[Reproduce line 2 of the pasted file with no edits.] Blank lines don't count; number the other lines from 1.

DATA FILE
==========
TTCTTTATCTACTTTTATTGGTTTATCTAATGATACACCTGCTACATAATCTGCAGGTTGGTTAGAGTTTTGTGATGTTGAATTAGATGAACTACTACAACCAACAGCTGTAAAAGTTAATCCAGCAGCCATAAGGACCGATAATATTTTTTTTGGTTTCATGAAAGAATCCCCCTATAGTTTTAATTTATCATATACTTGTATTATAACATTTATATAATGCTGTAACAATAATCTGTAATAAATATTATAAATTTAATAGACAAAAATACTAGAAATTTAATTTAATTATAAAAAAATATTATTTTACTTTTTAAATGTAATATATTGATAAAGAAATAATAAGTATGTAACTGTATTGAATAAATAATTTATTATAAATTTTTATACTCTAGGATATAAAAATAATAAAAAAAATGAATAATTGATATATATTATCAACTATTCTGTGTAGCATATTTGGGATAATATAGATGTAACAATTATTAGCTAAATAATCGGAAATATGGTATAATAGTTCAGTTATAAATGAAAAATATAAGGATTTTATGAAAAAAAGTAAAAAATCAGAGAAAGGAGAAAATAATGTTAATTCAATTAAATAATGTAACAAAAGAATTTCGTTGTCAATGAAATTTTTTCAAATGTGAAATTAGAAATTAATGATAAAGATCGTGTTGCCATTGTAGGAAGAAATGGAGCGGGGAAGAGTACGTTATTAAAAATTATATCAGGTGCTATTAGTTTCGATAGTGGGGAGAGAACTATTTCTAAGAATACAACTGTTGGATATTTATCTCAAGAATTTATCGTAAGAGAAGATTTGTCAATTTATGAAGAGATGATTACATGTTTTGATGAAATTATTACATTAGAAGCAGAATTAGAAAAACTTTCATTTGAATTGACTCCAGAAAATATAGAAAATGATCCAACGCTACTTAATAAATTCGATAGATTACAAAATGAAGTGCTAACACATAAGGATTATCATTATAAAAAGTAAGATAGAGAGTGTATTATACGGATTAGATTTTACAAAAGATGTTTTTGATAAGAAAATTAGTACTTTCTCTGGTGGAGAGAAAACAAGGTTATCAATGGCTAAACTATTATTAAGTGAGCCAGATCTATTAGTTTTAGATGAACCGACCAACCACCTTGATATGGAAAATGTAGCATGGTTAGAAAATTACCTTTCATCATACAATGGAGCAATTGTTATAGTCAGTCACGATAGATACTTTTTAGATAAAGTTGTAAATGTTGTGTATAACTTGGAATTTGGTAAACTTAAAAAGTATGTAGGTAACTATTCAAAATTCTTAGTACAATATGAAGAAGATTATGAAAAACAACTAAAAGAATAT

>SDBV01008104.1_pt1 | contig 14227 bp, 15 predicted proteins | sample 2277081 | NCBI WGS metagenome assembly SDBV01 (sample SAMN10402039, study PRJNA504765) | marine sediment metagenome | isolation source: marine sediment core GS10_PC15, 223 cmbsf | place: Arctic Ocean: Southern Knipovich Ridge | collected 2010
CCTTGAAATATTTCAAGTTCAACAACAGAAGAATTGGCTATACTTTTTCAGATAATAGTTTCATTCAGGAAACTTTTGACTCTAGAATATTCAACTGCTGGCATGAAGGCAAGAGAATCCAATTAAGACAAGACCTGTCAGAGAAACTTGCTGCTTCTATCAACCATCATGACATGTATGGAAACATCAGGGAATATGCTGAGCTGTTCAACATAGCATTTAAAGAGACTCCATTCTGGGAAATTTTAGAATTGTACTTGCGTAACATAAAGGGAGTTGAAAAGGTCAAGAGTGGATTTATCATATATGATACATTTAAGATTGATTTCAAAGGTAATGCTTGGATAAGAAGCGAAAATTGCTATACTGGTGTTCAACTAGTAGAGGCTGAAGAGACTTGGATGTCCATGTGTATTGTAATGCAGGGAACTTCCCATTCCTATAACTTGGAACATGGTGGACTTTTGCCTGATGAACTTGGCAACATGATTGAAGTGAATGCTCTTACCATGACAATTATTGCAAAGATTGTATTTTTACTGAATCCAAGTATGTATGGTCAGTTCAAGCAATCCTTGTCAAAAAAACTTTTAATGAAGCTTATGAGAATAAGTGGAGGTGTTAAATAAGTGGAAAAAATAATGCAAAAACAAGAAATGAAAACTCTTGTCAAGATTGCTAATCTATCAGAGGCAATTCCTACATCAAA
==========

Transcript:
>SDBV01008104.1_pt1 | contig 14227 bp, 15 predicted proteins | sample 2277081 | NCBI WGS metagenome assembly SDBV01 (sample SAMN10402039, study PRJNA504765) | marine sediment metagenome | isolation source: marine sediment core GS10_PC15, 223 cmbsf | place: Arctic Ocean: Southern Knipovich Ridge | collected 2010